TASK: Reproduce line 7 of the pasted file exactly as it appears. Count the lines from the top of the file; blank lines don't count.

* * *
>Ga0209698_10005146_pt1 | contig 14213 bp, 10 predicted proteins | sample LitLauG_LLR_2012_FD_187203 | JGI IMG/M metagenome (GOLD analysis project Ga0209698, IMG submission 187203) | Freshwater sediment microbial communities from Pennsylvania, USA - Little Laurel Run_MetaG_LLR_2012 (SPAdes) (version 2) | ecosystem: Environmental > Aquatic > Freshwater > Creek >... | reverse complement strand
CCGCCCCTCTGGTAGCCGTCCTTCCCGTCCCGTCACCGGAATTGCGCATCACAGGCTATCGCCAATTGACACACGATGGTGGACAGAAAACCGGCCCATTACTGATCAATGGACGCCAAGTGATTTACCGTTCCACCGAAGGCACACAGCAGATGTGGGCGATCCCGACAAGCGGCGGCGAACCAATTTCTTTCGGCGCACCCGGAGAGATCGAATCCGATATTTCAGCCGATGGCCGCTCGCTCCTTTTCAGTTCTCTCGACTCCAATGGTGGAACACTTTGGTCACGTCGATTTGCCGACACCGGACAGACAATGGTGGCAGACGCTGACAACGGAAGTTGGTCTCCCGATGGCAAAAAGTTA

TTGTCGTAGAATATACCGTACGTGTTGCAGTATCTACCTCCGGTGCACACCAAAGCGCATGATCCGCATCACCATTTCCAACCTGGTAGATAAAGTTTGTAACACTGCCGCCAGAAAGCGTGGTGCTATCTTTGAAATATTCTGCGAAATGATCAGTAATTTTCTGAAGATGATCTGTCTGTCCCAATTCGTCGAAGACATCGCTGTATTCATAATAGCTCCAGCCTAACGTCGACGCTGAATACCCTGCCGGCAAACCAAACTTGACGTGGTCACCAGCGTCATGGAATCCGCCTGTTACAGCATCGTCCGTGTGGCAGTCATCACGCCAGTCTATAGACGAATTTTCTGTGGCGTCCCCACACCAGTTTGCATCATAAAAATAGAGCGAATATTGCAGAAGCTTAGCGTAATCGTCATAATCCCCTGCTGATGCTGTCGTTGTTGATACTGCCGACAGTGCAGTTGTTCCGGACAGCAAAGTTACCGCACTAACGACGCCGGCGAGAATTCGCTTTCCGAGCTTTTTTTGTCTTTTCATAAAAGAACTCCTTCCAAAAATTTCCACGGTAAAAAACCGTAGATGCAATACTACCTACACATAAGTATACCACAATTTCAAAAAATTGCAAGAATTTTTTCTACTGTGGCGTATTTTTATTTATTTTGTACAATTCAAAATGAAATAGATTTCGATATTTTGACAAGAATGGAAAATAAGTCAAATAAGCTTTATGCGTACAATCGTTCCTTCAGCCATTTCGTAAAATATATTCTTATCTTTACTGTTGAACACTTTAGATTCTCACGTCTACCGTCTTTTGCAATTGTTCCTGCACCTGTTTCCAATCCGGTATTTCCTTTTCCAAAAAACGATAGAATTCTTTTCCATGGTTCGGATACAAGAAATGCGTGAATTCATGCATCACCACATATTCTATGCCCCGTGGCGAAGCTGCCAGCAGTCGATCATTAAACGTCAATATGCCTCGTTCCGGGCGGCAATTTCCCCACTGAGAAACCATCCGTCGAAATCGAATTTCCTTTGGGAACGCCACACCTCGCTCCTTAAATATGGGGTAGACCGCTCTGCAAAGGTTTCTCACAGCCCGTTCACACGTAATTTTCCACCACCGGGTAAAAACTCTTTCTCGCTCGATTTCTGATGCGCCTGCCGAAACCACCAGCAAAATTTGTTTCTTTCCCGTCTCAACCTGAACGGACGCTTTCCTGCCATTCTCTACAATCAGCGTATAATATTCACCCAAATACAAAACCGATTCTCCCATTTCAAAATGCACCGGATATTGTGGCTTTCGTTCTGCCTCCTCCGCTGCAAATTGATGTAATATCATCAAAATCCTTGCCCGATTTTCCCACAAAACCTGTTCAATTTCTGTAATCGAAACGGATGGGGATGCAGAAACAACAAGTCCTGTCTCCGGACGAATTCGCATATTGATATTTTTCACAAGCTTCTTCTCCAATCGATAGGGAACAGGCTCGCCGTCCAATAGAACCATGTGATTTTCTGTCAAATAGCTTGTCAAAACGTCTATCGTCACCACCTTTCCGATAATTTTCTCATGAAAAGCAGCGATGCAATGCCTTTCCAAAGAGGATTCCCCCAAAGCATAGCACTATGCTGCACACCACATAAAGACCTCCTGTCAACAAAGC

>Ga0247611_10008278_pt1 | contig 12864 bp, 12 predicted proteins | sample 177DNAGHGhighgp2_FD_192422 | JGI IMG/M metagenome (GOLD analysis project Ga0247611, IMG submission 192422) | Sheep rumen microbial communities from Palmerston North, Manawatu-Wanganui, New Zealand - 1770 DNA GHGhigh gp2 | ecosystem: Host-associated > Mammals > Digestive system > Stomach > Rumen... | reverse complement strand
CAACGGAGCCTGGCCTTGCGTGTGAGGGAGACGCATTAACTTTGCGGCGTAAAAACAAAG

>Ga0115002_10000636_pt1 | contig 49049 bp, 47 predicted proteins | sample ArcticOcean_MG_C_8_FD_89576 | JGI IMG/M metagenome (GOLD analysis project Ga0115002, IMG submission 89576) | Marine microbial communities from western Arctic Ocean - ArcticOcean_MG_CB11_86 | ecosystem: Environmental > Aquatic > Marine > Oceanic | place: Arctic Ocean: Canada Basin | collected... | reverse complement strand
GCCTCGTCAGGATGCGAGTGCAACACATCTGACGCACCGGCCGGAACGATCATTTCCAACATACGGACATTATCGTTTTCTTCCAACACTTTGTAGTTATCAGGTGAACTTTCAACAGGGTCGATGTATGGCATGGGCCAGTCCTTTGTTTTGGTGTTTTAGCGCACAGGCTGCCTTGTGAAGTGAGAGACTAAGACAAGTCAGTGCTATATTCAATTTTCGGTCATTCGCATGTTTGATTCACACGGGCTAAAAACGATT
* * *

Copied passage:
GCCTCGTCAGGATGCGAGTGCAACACATCTGACGCACCGGCCGGAACGATCATTTCCAACATACGGACATTATCGTTTTCTTCCAACACTTTGTAGTTATCAGGTGAACTTTCAACAGGGTCGATGTATGGCATGGGCCAGTCCTTTGTTTTGGTGTTTTAGCGCACAGGCTGCCTTGTGAAGTGAGAGACTAAGACAAGTCAGTGCTATATTCAATTTTCGGTCATTCGCATGTTTGATTCACACGGGCTAAAAACGATT